On February 8, 2013, Plaintiff Securities and Exchange Commission ("SEC") filed a complaint along with an ex parte application for a temporary restraining order ("TRO") and order freezing assets; appointing a receiver over defendant ABS Manager, LLC and the entities it controls and manages; prohibiting the destruction of documents; granting expedited discovery; and requiring an accounting. (Dkt. Nos. 1, 2.) The SEC also filed an ex parte application, without notice, for an order temporarily sealing the entire file until the asset freeze is served or until February 26, 2013, whichever is sooner. (Dkt. No. 2.) The complaint alleges violations of sections 206(a) and 206(2) of the Investment Advisors Act of 1940; violation of section 206(4) of the Investment Advisors Act of 1940 and Rule 206(4)-8; violations of section 17(a) of the Securities Act of 1933; violations of section 10(b) of the Securities Exchange Act of 1934 and Rule 10b-5; and violations of section 20(a) of the Securities Exchange Act of 1934. (Dkt. No. 1.)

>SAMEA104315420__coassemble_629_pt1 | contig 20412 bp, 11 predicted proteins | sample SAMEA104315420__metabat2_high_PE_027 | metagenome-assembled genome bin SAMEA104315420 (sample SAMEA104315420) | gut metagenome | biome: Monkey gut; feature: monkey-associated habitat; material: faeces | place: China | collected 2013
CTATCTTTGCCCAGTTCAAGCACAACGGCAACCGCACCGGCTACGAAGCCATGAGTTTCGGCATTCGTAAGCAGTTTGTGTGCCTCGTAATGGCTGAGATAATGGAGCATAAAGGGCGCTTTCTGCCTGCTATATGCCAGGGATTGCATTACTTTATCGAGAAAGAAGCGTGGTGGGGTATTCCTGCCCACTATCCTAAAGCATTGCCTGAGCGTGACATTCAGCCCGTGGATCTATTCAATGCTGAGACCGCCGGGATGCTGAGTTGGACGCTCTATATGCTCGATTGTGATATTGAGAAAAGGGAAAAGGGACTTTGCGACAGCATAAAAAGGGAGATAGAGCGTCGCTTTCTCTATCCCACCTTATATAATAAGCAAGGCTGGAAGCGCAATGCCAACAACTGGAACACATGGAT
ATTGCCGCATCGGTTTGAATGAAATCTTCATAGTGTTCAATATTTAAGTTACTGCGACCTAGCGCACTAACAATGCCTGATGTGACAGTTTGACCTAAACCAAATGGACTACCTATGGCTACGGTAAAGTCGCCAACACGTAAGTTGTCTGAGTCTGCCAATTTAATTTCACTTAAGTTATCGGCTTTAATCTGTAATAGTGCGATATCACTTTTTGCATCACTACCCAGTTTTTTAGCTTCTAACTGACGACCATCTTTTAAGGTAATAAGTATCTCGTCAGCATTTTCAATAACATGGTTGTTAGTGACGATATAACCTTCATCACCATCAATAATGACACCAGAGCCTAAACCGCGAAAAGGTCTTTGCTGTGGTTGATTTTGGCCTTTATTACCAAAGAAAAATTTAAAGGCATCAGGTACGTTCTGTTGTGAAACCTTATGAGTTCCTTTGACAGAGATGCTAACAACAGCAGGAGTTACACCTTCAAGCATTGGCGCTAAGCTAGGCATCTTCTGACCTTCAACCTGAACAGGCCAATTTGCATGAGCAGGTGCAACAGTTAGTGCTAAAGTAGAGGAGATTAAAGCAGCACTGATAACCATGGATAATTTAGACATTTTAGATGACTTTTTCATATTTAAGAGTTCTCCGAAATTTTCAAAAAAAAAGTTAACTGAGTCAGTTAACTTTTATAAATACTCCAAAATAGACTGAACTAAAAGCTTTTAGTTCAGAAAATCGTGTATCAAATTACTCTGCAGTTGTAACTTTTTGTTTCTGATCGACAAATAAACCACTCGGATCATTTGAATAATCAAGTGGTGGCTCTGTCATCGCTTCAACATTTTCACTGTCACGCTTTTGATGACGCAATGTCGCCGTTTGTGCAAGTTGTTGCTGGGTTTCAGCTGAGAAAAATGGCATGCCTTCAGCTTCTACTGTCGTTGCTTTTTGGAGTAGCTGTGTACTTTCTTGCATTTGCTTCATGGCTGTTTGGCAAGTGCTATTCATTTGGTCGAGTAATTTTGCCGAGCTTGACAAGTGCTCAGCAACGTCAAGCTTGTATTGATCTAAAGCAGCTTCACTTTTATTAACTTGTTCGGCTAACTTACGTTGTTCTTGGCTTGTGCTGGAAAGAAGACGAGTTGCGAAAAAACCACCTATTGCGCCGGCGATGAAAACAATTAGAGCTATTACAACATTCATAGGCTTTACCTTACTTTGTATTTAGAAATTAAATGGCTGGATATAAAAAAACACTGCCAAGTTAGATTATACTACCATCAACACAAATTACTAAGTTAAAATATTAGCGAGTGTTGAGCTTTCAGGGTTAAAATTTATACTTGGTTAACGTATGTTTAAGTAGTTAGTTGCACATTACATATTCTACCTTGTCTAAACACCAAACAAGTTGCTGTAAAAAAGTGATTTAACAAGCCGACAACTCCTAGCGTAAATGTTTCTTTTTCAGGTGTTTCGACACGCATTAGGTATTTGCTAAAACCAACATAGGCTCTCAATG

On February 11, 2013, the Court denied Plaintiff's ex parte application for TRO and denied Plaintiffs' ex parte application to temporarily file entire case under seal. (Dkt. No. 3.) On February 19, 2013, Plaintiff filed a motion for preliminary injunction along with an ex parte motion to shorten time for hearing on the motion for preliminary injunction. (Dkt. No. 5.) After briefing by both parties, on February 27, 2013, the Court granted Plaintiffs' ex parte motion and set the matter for hearing. Plaintiff seeks to enjoin Defendants from committing violations of the antifraud provisions of the federal securities laws. It also moves for an order freezing assets, appointing a receiver, preserving documents and requiring an accounting.